AngularJS Application with Browserify tool

AngularJS Application with Browserify tool

AngularJS Application with Browserify tool

Browserify is a good choice for AngularJs app, it helps you to get remove the async component, which driblet several levels of complexity. Together they can help to build performant, great looking application in no time and with clean code.

It allows to use angular.js style modules in the browser and is a great tool that allows you write your client-side scripts. Even lets you use node’s package management and module systems.

This tool enables to use CommonJS modules frontend JavaScript, even though browsers do not support CommonJS modules natively. It transforms all modules and their dependencies and creates one big lump of JavaScript which works in the browser.

 

AngularJS with Browserify offers some marvelous advantages such as:

>> Modularizing with CommonJS

>> Simple use of npm packages

>> Improved testability, especially for unit testing

>> Very mature tooling (Browserify command line tool, Watchify, integration with Gulp and Grunt)

 

And the advanced features of Browserify:

>> Transforms

>> Using Node.js core modules in the browser

>> Source maps

>> Cloud based cross browser tests with testling-ci

AngularJs benefits you to create advanced web app in a modular way by splitting the code base into small components, which provides many of advantages like a clean separation of concerns and an easier testability. And allow you to take advantage from the CommonJS modules in theoretically any JavaScript environments. By consuming the package.json, Browserify enables to require node_modules in the build. This allows you to rely on npm as a package manager for frontend dependencies.

 

How Modularize Angular App with Browserify:

Normally when you are loading dependencies with CommonJS, you think of it as a one way transaction. Here in dependancies, we covering the things we want to export in a JavaScript object. Then, in the dependant file, we load the required object and make use of it’s methods and properties whenever we want.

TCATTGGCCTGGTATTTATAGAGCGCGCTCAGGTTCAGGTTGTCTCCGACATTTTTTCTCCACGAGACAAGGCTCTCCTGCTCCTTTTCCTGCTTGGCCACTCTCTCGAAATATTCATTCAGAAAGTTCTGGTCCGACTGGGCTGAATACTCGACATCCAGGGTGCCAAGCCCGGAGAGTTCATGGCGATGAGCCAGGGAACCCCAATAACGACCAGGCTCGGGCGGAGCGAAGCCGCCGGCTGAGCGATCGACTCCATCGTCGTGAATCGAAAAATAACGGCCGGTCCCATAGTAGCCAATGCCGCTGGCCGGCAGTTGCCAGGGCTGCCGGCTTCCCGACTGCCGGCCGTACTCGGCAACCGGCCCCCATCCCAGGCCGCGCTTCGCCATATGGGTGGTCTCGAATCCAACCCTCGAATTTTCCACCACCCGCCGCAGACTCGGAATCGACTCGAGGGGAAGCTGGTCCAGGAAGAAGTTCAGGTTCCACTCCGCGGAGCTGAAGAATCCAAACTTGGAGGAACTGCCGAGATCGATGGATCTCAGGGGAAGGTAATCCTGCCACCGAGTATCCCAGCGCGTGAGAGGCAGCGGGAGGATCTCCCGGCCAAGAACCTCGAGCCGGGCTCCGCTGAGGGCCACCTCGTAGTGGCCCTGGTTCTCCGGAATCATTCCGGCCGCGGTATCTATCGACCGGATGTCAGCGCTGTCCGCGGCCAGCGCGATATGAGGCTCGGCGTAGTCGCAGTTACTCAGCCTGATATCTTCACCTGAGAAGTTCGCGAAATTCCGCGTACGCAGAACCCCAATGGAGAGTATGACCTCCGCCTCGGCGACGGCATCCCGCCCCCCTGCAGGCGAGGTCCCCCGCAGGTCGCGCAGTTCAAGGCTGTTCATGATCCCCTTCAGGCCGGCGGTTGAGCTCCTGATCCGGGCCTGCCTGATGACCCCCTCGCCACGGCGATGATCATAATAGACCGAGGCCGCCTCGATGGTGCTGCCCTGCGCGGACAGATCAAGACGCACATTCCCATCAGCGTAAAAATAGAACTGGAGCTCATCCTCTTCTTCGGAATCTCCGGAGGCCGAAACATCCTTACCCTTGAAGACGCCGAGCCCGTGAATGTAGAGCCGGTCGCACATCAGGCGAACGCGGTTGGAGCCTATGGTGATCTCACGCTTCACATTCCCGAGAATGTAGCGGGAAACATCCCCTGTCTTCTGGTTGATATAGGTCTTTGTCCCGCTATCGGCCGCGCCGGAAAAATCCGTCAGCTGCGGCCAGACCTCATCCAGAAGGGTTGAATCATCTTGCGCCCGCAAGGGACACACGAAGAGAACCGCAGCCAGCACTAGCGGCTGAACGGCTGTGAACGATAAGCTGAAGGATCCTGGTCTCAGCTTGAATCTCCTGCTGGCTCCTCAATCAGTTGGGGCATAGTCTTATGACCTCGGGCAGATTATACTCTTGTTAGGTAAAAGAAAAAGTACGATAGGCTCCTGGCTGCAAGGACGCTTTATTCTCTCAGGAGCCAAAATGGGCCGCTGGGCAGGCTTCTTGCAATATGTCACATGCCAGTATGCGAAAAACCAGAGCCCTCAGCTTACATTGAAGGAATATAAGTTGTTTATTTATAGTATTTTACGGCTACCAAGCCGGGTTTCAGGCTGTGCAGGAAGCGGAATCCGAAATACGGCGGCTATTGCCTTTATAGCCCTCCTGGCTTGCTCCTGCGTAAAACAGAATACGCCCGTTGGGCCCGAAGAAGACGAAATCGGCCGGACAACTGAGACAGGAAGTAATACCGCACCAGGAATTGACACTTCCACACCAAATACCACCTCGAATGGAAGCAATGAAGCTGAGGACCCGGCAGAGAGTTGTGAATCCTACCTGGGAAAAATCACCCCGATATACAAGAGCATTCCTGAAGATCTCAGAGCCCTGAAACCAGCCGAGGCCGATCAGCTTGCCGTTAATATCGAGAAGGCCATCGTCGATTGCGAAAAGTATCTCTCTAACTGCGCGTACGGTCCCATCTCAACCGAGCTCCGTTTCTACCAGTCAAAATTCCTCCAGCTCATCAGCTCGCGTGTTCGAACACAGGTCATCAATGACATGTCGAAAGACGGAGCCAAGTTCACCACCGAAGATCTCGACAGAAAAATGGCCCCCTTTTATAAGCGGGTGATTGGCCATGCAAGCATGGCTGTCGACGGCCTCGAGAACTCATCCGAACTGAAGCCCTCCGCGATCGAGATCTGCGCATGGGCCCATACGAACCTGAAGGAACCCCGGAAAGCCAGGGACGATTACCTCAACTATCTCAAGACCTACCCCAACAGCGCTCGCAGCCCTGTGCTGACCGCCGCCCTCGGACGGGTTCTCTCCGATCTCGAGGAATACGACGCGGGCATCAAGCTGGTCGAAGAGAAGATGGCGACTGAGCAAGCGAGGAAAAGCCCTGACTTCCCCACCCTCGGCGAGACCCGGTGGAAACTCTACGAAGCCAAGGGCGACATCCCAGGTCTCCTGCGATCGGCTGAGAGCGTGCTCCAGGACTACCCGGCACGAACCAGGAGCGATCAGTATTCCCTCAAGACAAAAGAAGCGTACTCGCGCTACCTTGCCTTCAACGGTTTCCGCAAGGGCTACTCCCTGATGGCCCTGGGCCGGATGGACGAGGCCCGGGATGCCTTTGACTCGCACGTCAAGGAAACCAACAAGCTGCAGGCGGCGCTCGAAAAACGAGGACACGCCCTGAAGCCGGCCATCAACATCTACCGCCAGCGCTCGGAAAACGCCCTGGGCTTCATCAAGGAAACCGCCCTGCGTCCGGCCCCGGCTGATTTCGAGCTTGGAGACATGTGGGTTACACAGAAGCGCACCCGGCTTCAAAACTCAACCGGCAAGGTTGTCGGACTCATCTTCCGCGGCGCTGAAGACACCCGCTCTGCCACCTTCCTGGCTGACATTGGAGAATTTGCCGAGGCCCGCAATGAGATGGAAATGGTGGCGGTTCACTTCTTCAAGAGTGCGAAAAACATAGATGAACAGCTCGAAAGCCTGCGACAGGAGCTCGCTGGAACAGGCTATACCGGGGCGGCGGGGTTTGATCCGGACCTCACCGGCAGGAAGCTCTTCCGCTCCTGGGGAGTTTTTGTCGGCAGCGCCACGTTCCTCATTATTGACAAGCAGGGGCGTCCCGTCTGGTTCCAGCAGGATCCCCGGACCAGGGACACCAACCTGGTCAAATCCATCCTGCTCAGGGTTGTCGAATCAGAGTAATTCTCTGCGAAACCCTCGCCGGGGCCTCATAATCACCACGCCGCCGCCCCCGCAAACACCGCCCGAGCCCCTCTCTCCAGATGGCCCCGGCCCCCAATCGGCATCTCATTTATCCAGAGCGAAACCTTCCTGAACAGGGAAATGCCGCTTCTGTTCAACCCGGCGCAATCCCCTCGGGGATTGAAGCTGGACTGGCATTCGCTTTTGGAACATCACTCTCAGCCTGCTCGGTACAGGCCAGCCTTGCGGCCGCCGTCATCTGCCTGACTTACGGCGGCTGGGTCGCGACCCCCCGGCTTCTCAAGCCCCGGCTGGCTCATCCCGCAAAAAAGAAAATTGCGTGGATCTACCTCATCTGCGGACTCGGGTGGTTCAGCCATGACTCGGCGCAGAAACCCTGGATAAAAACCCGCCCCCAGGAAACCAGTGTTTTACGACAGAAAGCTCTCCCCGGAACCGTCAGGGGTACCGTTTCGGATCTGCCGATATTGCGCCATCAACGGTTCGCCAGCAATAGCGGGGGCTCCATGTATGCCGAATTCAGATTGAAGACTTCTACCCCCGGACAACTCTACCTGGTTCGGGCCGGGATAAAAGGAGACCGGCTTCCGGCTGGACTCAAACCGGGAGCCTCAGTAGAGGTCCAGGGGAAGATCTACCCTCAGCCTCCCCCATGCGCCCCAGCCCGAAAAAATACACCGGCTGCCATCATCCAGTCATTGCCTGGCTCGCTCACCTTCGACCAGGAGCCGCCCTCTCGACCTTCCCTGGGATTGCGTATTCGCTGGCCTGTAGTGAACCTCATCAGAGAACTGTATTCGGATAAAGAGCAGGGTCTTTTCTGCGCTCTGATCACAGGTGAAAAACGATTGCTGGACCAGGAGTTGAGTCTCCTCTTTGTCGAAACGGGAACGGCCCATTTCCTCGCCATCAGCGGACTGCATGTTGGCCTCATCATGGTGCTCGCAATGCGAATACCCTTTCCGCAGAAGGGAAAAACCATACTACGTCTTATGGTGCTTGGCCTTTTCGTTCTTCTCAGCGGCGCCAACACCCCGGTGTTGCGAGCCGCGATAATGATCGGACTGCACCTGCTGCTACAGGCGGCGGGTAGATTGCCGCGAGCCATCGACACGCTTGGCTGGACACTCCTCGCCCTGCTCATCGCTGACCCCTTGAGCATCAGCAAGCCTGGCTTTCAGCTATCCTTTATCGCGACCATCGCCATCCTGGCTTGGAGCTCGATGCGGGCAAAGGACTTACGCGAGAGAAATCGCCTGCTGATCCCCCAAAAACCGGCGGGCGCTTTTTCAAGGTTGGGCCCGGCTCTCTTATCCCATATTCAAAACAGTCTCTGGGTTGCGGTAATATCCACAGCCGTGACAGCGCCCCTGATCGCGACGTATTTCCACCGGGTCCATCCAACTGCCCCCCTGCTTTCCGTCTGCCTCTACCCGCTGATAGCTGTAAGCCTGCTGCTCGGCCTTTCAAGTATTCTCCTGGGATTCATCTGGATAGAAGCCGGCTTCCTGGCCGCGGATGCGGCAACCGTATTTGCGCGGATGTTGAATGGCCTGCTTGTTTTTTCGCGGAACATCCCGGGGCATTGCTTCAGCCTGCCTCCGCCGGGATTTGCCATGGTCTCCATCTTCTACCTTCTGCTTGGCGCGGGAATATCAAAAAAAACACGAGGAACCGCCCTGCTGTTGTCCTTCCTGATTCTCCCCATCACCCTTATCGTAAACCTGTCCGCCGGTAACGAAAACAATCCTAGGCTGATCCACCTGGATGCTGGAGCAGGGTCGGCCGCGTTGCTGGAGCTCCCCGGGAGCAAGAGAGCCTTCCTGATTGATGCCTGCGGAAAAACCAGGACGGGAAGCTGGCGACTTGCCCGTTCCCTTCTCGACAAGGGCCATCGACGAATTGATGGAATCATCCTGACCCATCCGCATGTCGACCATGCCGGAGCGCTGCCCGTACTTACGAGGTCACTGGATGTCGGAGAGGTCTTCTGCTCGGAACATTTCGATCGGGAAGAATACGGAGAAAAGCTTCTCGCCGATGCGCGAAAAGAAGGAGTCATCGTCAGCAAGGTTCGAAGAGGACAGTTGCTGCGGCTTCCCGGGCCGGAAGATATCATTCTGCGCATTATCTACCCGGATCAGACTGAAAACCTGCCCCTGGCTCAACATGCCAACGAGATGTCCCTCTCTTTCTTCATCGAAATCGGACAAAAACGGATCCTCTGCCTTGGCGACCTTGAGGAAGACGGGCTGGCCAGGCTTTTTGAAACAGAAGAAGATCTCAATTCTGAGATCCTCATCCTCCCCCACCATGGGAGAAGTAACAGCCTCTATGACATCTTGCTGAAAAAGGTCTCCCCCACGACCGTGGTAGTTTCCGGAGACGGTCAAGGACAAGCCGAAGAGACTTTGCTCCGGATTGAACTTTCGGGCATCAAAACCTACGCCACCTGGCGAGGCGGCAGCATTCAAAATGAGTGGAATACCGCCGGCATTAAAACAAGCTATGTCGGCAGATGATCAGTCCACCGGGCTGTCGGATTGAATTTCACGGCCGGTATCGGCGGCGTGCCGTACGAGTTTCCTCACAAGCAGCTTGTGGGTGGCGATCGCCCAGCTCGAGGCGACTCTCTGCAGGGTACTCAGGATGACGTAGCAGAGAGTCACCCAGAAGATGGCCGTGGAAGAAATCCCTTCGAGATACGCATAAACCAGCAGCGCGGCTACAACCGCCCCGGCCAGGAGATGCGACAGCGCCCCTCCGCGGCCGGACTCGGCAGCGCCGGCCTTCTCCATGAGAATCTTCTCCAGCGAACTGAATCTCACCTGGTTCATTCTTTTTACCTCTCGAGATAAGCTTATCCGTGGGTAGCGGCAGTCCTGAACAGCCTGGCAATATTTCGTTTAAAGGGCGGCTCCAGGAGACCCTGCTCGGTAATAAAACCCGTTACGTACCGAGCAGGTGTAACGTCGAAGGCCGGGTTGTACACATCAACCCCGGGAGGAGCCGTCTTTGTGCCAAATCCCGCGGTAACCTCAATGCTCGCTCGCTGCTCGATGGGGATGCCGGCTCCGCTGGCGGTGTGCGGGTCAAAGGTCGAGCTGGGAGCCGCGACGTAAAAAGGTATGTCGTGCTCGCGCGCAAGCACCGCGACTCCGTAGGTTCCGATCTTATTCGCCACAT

Suppose you are looking to implement this methodology to an Angular app, you would need a centralized file (probably app.js) where you may want every single module and register it onto the root instance of Angular module. So it would look something like this:

 

// dependency file (myService.js)

module.exports = {

foo: function(x, y){},

bar: function(a, b){}

};

 

// dependent file (app.js)

var angular = require('angular');

var myService = require('./path/to/myService');

var myController = require('./path/to/myController'); angular.module('myApp', [])

.service('myService', myService)

.controller('myController', myController);

This way could quickly take you to a point where app.js becomes a lengthy file that is confusing to update and maintain, but this didn’t make sense. So, here we may require modules with Browserify, but we would still have to aggregate and register the modules in one place.

After a deep analysis, here you can choose to go with a motif which essentially allows to pass data from the dependent file to the dependency file by changing the module. Exports value in each file to be a function instead of a plain old JavaScript object. Then, when you load the dependency with a require statement, you can pass in the data as an argument that the dependency file will need.

 

// dependency file (profile.js)

// passing app and socket, we can register our

// services and controllers to the root Angular module

module.exports = function(app, socket){

app

.service()

.controller();

};

 

// dependent file (app.js)

var angular = require('angular');

var app = angular.module(...);

 

// once we instantiate the root Angular module,

// we can then pass ‘app’ down to the dependency files

// for them to register their modules

require('./headerController.js')(app, socket); // a controller

require('./profile/profile.js')(app, socket); // maybe a ui-router configuration

require('./mainService.js')(app, socket); // and possibly a service

 

A distributed system like this is easier to maintain because each submodule can independently manage it’s own dependencies as they are created or changed instead of worrying about registering and maintaining them in an all knowing directory.

With this pattern, you can decouple all of the modules of your angular app. You can keep passing the root app module down the chain. If you use Browserify, it preserves the Angular functionality that allows reusing modules in other places simply by accessing them through the root app object.

After all Browserify loads all of the files in the dependency tree from the root down to the leaves before executing, we can trust that, at runtime, all of the modules will be loaded and accessible to each other from anywhere in the Angular app.